By Penny Stone
October 1st, 2023
‘A map of the world that does not include Utopia is not worth even glancing at, for it leaves out the one country at which Humanity is always landing. And when it lands there, it looks out and, seeing a better country, sets sail. Progress is the realisation of Utopias.’ – Oscar Wilde
This is one of three quotes from different thinkers that opens Leon Rosselson’s new book, which combines a 130-page memoir with a long-form interview by fellow songwriter Robb Johnson.
In short: if you like Rosselson’s songs, you’ll like this book. It contains the same balance of well-crafted stories, vivid human reflections and enough humour to lift the spirits whatever might be happening around us.
I laughed out loud throughout this book while also feeling at times the stomach-dropping realities of some of his experiences.
Born in 1940, Rosselson’s life spans some of the most turbulent times of change the human-inhabited world has ever known.
The way in which he guides us through the story of his own life takes us all back in time with him, whether we lived through it or not.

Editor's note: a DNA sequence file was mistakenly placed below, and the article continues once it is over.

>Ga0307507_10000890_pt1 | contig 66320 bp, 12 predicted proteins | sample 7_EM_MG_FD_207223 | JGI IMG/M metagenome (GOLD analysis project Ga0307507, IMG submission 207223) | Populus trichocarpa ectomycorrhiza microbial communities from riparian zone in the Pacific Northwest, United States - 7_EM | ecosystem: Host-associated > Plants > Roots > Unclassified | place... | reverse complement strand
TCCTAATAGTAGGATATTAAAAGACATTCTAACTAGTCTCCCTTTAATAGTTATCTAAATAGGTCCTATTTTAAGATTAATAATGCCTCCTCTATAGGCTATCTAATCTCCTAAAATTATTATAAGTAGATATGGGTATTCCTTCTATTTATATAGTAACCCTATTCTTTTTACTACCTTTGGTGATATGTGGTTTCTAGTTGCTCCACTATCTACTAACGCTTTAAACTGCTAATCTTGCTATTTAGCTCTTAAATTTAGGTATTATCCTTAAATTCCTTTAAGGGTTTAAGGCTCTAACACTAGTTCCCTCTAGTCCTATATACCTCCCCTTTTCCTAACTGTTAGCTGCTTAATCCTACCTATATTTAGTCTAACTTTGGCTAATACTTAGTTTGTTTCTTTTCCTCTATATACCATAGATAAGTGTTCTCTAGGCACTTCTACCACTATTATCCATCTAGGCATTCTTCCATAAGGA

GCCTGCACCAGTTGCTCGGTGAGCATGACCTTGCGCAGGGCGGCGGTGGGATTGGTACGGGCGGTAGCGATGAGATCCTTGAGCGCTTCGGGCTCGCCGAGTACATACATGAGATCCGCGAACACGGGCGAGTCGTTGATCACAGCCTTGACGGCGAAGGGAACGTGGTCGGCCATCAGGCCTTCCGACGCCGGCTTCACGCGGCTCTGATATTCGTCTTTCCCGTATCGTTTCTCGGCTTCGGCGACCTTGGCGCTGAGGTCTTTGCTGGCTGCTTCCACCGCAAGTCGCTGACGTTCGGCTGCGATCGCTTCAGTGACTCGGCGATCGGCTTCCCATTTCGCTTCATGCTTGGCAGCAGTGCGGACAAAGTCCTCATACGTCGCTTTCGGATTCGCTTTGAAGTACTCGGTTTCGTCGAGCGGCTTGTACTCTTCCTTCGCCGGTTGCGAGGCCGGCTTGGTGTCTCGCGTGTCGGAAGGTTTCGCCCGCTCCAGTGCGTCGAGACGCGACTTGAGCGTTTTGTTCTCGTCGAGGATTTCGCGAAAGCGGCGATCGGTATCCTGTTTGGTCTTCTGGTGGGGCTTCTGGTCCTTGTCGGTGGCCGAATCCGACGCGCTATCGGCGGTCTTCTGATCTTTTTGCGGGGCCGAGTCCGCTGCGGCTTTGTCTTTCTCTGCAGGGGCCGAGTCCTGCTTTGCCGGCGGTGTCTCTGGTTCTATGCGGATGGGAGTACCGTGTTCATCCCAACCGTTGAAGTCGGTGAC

As a reader, I felt as if I was really there – experiencing the textures, tastes and sounds that he so vividly describes, but also experiencing the process of questioning ideology and human behaviour that threads through his life.
Leon Rosselson writes wordy songs, which puts him on solid ground for writing a long-form memoir.
If you have heard his songs, you will know how skilled a wordsmith he is, often tackling difficult, serious and painful topics with a twist of wit.
In a sort of epilogue to the memoir, a final chapter entitled ‘my life in songwriting (or how I failed to become rich and famous) in 23 episodes’ offers us 23 one-paragraph vignettes relating vivid moments in his life.
He describes a memory of running to his local Tube station, Tufnell Park, as London was being bombed, and tells us that ‘this memory is awakened every time I see film of people fleeing war’. Rosselson also tells us how he, a Jewish boy, was conned into going to church by the Christian woman he and his sisters were evacuated to in Somerset – she pretended that Mickey Mouse would be there!
Rosselson guides us from his experiences of a Second World War (and postwar) childhood, through his years of writing and sharing songs (not always well-received!), his criticism of the Israeli state, and the various problems threaded through socialist and labour politics in the UK, landing us finally in 2020 and the COVID pandemic.
This is one hell of a lot of ground covered, and Rosselson turns again and again towards the kind of intelligent questioning that must inform real dissent.
There is plenty of hope in these pages, as well as time taken to face some of the more painful truths of our time.